Evidence-based Overviews | Prevention | Treatments & Self-Management | Associated Conditions | Decision Aids and Toolkits | Work Accommodation | Neck Pain Organizations | Research on Neck Pain
Neck pain is very common. It is estimated that by middle age, between 30% to 50% of people will have an episode of neck pain within a one year period. At any given time, between 1.7% and 11.5% of people report that their usual activities are limited due to neck pain. Neck pain is more prevalent among women and in middle age. Risk factors for neck pain include genetics, poor psychological health, and exposure to tobacco. Contrary to popular opinion, disc degeneration was not identified as a risk factor.
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There is strong evidence that some kinds of neck pain can be prevented. Recent research has shown that whiplash injuries arising from motor vehicle collisions can be reduced by up to 35% if people were in cars with GOOD rated head restraints and adjusted them appropriately. You can find more information about cars with GOOD head restraints, adjusting your head restraint and more through our Whiplash Prevention Campaign.
Whiplash Associated Disorder – Whiplash-associated disorders most often occurs as a result of rear end or side impact vehicle collisions. However it can also be caused by sports injuries involving being hit from the side or behind (skiing, contact sports, skating, etc.).
Postural or Stress-related Neck Pain – Neck pain arising from postural or stress may be reduced through improving ergonomics, stress management, changes in work culture, general fitness and neck exercises. Research into primary neck pain reduction has found that it is very difficult reduce the incidence of neck pain in the workplace, although, general fitness and exercise can have an impact on reducing pain, pain-related suffering and disability. More information and resources on ergonomic improvements in our Work Accommodation section below.
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Headaches - Headaches are a common complaint for people with neck pain.
Depression – People with chronic neck pain are at a higher risk of experiencing depression. Depression and pain can produce a vicious cycle where one feeds into the other resulting in higher pain levels and more depression. Visit our mental health resources to take a more active approach to living well with depression.
Low Back Pain - People with neck pain often have correlated pain in their lower back. Our Back Pain section has resources for dealing with back pain.
Decision Aids and Toolkits
Neck Pain Toolkit – An informational booklet on the causes, treatments and management of neck pain. Also includes instructions for basic stretches for neck pain.
Online Pain Assessment Tool - An online pain assessment tool that provides you with a body to assign pain levels to. Provides an opportunity to print your assessment to give to your doctor or for your own records.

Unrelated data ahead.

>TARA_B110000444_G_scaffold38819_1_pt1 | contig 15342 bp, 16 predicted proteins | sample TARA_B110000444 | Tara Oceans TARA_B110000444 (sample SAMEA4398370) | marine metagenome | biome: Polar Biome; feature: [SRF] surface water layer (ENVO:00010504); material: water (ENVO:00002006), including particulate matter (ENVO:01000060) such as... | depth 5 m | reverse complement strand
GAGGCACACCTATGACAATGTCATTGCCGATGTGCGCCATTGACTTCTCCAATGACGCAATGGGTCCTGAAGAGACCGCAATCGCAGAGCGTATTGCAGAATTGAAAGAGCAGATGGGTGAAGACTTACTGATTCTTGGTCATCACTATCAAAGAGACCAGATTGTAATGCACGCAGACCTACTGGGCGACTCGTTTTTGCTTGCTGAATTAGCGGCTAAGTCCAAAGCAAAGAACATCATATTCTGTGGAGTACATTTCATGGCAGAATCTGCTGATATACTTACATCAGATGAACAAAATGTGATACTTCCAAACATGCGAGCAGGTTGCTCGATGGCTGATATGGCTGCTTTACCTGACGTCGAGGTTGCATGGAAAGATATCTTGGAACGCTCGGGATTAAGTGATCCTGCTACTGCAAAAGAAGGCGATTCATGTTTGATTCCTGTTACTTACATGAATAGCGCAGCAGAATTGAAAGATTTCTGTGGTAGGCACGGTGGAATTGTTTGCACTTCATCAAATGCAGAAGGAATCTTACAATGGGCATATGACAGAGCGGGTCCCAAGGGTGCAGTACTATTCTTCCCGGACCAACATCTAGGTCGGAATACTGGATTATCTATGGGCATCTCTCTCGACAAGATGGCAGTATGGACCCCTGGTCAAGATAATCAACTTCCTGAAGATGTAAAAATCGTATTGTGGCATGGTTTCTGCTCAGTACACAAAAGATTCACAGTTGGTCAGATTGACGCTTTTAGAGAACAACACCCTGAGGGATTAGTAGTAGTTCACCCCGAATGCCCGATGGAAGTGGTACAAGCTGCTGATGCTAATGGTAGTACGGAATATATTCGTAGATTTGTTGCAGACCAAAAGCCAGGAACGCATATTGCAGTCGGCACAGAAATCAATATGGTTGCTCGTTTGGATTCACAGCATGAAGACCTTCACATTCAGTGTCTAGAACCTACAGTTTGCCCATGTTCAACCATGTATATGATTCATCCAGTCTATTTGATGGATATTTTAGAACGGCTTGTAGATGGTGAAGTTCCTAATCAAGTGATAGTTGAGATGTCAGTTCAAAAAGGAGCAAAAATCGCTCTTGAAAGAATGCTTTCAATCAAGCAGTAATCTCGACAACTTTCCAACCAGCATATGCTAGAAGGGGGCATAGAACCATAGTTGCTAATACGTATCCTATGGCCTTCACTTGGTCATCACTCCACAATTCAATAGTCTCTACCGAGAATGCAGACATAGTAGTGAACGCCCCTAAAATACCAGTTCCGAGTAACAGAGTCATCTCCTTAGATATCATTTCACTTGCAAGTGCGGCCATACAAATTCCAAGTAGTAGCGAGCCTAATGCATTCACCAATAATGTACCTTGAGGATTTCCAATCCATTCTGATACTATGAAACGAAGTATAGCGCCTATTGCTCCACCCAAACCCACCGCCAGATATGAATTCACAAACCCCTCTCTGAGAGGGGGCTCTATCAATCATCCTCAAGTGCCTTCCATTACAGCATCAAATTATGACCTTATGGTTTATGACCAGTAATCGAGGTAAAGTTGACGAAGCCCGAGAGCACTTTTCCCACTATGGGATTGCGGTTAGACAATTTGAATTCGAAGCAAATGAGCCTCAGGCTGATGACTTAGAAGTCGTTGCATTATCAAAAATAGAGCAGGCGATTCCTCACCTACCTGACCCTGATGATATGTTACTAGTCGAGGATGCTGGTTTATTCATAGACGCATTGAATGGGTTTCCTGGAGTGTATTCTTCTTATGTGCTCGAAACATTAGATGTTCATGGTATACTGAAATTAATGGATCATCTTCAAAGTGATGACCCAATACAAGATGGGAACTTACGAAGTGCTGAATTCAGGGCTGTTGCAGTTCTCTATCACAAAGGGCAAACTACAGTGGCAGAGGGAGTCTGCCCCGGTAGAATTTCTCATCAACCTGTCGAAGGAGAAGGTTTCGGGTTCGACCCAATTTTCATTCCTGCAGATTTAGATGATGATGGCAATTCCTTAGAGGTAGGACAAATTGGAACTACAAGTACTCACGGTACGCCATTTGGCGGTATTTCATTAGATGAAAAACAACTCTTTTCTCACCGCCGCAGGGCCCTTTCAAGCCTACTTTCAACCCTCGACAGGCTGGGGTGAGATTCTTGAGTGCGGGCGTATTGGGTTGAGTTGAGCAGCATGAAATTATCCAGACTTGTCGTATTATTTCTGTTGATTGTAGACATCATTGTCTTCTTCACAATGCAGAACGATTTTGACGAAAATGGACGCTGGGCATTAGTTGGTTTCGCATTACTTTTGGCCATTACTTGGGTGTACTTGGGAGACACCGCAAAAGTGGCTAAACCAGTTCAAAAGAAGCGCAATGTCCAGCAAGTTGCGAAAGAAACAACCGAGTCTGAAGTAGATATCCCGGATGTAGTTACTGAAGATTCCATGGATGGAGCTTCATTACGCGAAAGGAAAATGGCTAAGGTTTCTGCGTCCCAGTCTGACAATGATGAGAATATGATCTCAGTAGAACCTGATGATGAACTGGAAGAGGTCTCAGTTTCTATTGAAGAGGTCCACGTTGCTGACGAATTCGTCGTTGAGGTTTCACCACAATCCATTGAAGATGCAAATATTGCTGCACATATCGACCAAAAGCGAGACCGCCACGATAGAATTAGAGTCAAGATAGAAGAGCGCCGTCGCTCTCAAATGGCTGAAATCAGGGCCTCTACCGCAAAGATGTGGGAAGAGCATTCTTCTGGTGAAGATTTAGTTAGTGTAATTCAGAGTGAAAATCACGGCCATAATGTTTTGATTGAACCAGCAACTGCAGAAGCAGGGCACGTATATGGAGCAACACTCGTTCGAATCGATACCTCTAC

Chronic Back Pain Checkup – A decision-making tool to help you decide when and where you should seek care based on your back pain symptoms.
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Ergonomics / Physical Activity
The resources below provide some tools for evaluating and improving ergonomics for a work station. However ergonomics alone will not address the serious consequences of prolonged sitting.
There is a growing body of research indicating that prolonged sitting not only increases work stress, but also has other health consequences. Extensive sitting is also associated with a higher risk of heart disease, diabetes, cancer and death. For example, sitting for more than one hour has been shown to induce biochemical changes in lipase activity (an enzyme involved in fat metabolism) and in glucose metabolism, that leads to the deposit of fats in adipose tissue rather than these being metabolized by muscle. A recent study suggests an association between sitting time (number of hours sitting at work per day) and neck-shoulder pain. Current research recommends that workers who are sedentary most of the day stand up and move around for short stretch break every 20 minutes. Having multiple short breaks reduces the consequences of prolonged sitting.
To assist with issues such as work-station neck pain, institutes such as the Cornell University Ergonomics lab have been experimenting with both standing and sitting computer work stations, and have been exploring combining sitting and standing workstations at work. Many organizations have been installing combination sitting and standing workstations. However there is not sufficient research to quantify their impact on productivity or utilization over a longer period of time.
Neck Pain Organizations
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Last Updated: March 6, 2015
Reviewed by: Marc White PhD, Scientific & Executive Director, CIRPD